Plants for Pollinators: Tickseed
It’s National Wildflower Week! The first week in May is a time to celebrate our native wildflowers and the pollinators they support. This post is part of an ongoing series highlighting some of the best plants for pollinators from coast-to-coast. Drawing from our books 100 Plants to Feed the Bees, Gardening for Butterflies , and our Monarch Nectar Plant Guides.
Coreopsis has rapidly grown in popularity, with many cultivars and hybridized versions showing up in wild colors at nurseries across the U.S. These wildflowers are not necessarily “pollinator magnets,” to begin with, and the breeding of native species for color variation may lead to cultivars that are even less attractive to pollinators. That said, they are dependable, long-blooming flowers and some species can attract a diversity (if not an abundance) of pollinators. Prairie coreopsis (C. palmata), for example, is visited by long-horned bees (Melissodes spp.), small carpenter bees (Ceratina spp.), leafcutter bees (Megachile spp.), cuckoo bees (Coelioxys spp.), and sulphur butterflies.
Lanceleaved coreopsis (C. lanceolata) is especially adaptable, widespread, and tough. It’s a good choice for meadow plantings and semi-disturbed areas such as roadsides. The seed of annual plains coreopsis (C. tinctoria) is very inexpensive and easy to grow on bare soil under a variety of conditions. This species does not reseed well, however, or compete well with perennial vegetation – making it a great choice for starting a pollinator habitat while longer-lived perennials are becoming established.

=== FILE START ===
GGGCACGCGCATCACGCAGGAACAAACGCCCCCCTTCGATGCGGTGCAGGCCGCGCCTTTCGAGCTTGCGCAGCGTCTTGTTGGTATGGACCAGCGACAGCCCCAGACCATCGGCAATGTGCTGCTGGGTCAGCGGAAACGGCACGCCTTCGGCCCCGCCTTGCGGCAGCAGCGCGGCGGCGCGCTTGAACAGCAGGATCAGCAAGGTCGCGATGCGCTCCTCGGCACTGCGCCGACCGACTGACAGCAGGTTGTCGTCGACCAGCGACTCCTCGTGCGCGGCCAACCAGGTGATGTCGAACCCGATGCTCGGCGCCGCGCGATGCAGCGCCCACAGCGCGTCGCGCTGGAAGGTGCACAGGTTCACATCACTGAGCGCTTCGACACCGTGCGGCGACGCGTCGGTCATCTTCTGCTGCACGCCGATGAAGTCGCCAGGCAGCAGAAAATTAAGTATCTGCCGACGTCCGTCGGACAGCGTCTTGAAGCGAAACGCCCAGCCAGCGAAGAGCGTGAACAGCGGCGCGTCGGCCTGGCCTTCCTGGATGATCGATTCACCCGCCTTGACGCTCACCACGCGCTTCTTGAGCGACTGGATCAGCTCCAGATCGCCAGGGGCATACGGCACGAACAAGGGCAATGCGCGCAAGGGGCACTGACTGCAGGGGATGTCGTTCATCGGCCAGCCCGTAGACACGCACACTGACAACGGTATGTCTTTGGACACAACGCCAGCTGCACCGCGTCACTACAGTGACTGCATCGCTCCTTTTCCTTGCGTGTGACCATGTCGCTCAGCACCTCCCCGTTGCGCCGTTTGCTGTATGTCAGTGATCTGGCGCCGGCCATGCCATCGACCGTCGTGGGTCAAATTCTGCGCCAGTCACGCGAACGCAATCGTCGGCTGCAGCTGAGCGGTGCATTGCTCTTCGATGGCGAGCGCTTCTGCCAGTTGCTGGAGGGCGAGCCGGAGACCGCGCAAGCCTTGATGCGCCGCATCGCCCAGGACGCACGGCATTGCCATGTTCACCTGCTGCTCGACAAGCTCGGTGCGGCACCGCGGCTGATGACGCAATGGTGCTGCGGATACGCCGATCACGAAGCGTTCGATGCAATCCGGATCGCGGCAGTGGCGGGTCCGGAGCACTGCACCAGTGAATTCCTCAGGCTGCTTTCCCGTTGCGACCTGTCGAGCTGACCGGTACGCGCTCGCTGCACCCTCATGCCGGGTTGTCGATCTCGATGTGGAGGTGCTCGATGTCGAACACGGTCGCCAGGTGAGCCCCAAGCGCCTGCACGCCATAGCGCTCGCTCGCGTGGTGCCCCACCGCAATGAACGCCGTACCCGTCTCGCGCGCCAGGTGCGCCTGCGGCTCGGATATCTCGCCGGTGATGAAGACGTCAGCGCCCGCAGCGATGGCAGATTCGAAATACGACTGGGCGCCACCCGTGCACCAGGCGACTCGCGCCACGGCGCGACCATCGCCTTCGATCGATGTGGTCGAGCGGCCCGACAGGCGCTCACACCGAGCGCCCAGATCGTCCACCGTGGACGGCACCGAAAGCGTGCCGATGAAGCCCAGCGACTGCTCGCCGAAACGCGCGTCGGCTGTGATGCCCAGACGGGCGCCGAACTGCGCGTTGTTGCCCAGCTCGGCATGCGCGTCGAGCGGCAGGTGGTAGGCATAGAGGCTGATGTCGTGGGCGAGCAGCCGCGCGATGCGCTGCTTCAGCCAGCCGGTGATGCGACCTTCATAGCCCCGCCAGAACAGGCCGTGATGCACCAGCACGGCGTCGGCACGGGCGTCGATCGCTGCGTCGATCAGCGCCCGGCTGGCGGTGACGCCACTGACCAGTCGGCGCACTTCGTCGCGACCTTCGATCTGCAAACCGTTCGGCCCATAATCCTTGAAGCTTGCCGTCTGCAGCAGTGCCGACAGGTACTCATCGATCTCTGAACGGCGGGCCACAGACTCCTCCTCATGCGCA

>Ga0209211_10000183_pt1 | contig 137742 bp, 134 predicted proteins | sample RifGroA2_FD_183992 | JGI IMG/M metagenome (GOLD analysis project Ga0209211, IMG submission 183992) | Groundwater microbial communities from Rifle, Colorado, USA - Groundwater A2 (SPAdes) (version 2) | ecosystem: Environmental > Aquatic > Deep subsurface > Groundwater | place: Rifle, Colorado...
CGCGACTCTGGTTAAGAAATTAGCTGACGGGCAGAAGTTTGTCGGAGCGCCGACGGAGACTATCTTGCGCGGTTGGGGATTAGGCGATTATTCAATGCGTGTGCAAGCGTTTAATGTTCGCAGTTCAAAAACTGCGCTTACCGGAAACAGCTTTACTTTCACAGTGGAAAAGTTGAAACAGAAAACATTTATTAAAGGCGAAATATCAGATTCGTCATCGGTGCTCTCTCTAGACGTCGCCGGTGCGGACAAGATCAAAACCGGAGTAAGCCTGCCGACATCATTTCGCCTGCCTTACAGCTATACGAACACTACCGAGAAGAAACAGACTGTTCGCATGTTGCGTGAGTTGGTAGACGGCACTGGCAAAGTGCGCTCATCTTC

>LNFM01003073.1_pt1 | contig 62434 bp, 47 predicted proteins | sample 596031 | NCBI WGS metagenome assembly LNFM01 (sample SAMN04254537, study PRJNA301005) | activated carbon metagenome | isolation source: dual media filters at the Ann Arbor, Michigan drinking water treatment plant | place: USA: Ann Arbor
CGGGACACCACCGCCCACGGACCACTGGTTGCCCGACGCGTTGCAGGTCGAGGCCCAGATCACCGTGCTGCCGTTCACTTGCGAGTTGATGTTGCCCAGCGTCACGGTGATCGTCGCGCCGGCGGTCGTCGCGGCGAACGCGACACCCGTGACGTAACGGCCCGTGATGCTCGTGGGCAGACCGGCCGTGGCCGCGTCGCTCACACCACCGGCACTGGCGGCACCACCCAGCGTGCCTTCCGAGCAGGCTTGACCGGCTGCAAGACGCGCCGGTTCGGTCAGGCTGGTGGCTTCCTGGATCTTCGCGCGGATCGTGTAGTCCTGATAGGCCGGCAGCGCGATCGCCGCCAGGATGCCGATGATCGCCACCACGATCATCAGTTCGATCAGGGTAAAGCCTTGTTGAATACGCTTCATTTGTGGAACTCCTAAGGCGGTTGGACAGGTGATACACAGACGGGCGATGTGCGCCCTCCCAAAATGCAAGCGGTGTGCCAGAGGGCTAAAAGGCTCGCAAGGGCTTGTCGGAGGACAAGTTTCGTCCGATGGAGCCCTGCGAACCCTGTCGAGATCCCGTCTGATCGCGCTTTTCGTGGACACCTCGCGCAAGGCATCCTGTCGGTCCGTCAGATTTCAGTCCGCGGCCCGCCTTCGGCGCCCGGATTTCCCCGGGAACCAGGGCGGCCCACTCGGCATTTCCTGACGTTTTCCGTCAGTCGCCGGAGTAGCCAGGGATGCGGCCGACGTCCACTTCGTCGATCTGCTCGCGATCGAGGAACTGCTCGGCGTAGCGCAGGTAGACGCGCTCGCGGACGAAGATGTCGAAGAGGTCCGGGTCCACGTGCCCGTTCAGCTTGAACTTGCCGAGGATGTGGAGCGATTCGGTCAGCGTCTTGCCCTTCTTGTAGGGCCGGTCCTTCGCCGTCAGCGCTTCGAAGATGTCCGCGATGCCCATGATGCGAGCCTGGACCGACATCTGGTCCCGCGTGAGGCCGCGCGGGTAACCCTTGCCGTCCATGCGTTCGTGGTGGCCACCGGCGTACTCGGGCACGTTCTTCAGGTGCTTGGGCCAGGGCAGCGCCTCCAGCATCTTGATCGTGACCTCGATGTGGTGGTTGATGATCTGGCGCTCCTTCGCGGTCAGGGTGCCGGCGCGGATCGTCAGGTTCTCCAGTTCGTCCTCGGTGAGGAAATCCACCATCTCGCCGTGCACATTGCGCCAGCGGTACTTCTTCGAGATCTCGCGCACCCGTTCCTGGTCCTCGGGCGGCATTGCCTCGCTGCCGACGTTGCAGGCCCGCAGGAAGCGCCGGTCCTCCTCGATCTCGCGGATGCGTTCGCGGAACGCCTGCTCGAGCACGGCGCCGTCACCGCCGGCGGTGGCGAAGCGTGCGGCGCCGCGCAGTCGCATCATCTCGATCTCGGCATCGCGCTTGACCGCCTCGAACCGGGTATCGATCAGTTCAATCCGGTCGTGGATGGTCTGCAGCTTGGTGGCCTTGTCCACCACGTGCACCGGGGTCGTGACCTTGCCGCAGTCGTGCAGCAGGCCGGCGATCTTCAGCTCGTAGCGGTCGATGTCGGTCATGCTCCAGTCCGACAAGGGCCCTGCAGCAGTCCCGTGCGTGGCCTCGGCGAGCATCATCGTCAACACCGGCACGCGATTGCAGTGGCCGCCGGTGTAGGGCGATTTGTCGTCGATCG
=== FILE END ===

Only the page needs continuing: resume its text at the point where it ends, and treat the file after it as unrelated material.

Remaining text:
According to Prairie Moon Nursery “Beekeepers consider all Coreopsis species to be good honey sources. In the past, some American Indian tribes applied boiled Coreopsis seeds to painful areas of their bodies in order to relieve ailments such as rheumatism.” The common name is shared by a wide range of plants who have seeds that easily attach to skin or clothing of passersby.
Native range: Roughly two dozen perennial and annual species are locally native east of the Rockies, primarily in the central plains. When shopping at a nursery, you’re likely to encounter many cultivars such as “Moonbeam”, “Zagreb” and others. The research team at Mt. Cuba Center has published a report assessing various aspects of the more widely available cultivars, and Penn State is currently conducting a multi-year trial monitoring the attractiveness of popular cultivars to pollinators.
Best for: Low-care perennial that attracts a number of specialist pollinators. An inexpensive option for large scale restoration projects that allows other perennials time to establish.
By Justin Wheeler, Web and Communications Specialist